There is a line in Almost Famous (anyone else love that movie?) where Phillip Seymour Hoffman says to the young protagonist that “The only true currency in this bankrupt world is what you share with someone else when you’re uncool.” I’m learning that lesson in all of this. Every time I open up and share the real vulnerability, the real pain or sadness or confusion or whatever overflows, the result is real currency, so to speak, real friendship.
It’s such a lesson for me, and for all of us I think, to be genuine and real and stop the game of pretending we don’t have worries or sadness or doubt or fear. This problem is worsening with Facebook and Instagram and blogs and every other avenue for posting polished photos and catchy captions. Let’s be real, for once. Say what bothers you, say what you need from a friend, say what you need from your own self. Express your sadness and doubt and fear and disappointment. So much good happens when we finally just say it.
I’m so grateful for friends and real conversation and relationships that span time and distance and reach out to comfort us when we need it. Life is funny. I’ve connected with a lot of people, at times closely or intensely, and then you move forward and time separates you. You forget you had that connection once, and yet if we are willing to put ourselves out there, it can still shine through unexpectedly when you most need it. And at this time in my life, when I am feeling so doubtful and less steady than ever, it soothes and encourages me more than I can express to hear someone say that I have what it takes to move forward and begin this new chapter for myself and my kids alone.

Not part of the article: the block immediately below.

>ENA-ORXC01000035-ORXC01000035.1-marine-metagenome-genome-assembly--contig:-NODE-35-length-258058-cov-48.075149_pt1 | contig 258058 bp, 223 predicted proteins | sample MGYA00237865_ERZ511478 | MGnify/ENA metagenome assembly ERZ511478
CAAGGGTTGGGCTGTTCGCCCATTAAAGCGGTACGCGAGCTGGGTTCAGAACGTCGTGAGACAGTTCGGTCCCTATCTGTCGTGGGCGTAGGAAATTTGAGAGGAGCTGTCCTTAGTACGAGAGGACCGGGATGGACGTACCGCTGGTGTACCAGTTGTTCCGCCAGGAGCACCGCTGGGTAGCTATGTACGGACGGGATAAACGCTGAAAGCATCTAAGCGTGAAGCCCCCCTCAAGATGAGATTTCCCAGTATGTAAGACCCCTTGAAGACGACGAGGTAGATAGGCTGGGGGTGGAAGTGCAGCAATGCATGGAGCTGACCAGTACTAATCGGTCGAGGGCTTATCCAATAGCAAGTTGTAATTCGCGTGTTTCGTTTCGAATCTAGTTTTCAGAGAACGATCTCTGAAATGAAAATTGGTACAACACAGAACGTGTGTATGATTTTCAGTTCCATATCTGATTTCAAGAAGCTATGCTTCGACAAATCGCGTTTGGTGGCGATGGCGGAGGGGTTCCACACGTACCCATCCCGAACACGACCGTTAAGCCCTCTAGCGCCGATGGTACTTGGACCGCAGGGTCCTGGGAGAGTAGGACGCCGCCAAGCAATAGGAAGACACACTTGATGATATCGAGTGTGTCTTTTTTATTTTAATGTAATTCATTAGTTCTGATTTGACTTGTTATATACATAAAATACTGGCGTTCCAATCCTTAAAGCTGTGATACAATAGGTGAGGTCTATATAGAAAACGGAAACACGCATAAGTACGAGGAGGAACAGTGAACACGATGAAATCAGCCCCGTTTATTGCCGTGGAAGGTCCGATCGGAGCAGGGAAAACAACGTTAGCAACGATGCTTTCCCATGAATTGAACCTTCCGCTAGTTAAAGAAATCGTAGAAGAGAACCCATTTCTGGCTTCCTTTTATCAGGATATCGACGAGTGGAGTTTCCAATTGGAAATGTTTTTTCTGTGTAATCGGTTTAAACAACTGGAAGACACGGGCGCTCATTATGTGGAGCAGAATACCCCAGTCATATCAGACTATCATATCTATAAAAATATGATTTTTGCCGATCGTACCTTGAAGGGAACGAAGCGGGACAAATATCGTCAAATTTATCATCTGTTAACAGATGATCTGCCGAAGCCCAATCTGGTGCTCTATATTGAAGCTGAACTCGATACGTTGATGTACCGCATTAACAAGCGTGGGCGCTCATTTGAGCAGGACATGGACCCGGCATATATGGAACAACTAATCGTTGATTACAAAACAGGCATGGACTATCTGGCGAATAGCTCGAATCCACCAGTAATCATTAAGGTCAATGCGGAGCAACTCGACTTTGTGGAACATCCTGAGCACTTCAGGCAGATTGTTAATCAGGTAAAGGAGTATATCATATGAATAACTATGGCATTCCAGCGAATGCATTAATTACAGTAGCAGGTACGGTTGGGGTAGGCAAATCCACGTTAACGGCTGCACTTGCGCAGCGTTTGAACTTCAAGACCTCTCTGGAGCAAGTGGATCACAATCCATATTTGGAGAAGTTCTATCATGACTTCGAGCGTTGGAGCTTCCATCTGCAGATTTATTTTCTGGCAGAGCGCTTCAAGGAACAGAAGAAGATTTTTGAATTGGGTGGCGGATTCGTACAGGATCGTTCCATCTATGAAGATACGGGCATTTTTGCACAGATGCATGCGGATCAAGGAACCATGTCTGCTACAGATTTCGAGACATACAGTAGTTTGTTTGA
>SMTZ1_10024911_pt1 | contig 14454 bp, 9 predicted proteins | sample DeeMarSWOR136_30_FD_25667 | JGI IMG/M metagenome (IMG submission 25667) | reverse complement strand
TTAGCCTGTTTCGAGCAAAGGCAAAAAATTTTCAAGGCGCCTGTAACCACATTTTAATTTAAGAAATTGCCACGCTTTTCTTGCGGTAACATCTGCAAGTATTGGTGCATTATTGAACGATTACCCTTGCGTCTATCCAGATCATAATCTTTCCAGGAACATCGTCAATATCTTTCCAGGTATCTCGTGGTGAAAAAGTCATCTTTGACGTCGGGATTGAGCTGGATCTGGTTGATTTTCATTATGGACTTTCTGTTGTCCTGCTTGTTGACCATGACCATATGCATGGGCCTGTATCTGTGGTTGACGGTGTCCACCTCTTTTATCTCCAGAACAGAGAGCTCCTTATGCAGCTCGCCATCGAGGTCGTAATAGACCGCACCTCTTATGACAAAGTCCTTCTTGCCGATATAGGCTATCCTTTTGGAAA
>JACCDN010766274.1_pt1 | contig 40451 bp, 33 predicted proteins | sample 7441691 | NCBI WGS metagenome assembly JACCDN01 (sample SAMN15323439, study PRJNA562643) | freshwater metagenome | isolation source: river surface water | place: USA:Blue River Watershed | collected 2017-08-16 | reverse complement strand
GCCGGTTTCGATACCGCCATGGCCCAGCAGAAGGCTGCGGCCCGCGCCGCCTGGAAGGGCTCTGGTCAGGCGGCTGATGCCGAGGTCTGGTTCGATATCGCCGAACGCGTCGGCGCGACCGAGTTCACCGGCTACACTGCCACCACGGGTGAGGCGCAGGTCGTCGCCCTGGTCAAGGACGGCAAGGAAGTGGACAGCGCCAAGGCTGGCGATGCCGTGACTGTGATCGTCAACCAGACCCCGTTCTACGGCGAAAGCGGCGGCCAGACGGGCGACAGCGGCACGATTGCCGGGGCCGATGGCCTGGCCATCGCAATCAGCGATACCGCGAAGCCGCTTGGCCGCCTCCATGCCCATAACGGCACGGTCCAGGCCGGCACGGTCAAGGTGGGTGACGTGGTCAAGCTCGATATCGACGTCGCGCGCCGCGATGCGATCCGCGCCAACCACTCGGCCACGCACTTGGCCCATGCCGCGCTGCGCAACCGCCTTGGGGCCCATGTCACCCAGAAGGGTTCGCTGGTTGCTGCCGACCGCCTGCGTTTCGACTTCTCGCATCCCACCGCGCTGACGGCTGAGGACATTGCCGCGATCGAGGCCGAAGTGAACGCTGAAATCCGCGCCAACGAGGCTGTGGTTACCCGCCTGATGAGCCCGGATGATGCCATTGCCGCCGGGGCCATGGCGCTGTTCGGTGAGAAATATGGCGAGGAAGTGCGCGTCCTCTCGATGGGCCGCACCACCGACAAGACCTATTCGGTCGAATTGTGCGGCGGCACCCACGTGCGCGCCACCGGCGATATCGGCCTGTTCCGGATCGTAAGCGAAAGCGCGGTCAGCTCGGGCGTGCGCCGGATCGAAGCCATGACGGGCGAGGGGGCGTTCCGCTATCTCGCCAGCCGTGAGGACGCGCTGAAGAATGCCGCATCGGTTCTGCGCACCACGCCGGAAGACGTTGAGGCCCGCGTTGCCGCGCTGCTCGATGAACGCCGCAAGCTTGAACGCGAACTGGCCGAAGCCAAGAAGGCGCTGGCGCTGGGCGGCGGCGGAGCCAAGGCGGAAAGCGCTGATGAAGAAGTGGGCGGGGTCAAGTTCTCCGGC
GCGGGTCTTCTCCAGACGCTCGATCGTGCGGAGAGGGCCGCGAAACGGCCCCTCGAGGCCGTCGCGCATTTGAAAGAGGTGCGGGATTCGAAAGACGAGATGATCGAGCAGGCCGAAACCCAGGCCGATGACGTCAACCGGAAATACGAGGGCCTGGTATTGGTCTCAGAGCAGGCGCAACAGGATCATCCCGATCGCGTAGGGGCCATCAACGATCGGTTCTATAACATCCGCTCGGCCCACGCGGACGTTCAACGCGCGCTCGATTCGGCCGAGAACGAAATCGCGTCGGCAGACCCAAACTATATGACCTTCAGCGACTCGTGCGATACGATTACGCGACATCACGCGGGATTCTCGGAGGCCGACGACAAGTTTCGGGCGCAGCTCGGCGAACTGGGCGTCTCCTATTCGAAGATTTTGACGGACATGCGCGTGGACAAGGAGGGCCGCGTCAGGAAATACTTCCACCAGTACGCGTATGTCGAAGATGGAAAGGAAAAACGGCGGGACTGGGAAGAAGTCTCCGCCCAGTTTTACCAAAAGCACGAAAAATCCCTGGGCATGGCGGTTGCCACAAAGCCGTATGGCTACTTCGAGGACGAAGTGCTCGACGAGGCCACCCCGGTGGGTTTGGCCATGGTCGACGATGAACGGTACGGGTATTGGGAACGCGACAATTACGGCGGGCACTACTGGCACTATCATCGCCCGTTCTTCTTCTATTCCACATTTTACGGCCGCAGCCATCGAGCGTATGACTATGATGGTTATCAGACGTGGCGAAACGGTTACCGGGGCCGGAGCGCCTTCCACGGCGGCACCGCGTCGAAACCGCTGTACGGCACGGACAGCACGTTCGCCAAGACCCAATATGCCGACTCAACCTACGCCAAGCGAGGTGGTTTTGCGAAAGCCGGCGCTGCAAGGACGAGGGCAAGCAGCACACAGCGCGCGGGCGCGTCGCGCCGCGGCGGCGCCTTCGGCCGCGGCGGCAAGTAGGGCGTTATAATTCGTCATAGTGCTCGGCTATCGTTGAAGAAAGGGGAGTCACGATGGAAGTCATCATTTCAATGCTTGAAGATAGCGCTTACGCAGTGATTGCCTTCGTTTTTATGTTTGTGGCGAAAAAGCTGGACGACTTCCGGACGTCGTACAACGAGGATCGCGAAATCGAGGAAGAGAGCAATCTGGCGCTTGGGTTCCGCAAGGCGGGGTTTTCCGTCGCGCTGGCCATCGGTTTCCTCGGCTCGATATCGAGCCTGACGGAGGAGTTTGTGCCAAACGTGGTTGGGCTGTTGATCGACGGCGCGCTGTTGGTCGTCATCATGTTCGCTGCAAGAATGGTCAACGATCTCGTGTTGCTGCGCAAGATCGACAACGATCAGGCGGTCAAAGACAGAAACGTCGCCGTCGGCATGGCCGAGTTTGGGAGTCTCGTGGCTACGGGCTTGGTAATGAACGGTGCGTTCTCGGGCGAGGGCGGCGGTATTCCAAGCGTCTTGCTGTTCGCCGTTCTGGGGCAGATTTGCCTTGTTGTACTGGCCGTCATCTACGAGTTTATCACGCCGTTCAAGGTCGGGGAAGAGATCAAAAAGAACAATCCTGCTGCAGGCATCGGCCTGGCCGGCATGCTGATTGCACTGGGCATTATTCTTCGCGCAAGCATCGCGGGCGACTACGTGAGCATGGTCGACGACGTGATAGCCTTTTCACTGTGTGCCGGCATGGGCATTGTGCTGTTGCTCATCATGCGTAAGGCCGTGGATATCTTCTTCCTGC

So to any of you – if you are reading here though I know many of them don’t – but if you are reading this and you sent an email, a text message, a card in the mail. If you listened to me cry on the phone, if you sat across from me at lunch or dinner or over coffee and listened to my rambling as I worked through the hard weeks and hard moments. Thank you. Thank you for seeing me as I really am and looking beyond the mess to exchange real currency, so to speak. It’s been a life raft for me, and I’m still clinging.
And I’m promising to become a more fearless friend in the future as well. I think we sometimes fear being too connected with others, judged as too forward. We might hear that someone is in a rough patch, or likewise hear about something good in her life, and stop ourselves from reaching out to comfort or encourage or congratulate. But having been on this end of the equation, I see how much it means. Putting yourself out there with a quick note or comment or call – even if it’s been years since you’ve seen the person – it feeds the soul in a way nothing else does. I’m vowing to put some of my own encouragement outward again and really observe and listen, in the truest way I can.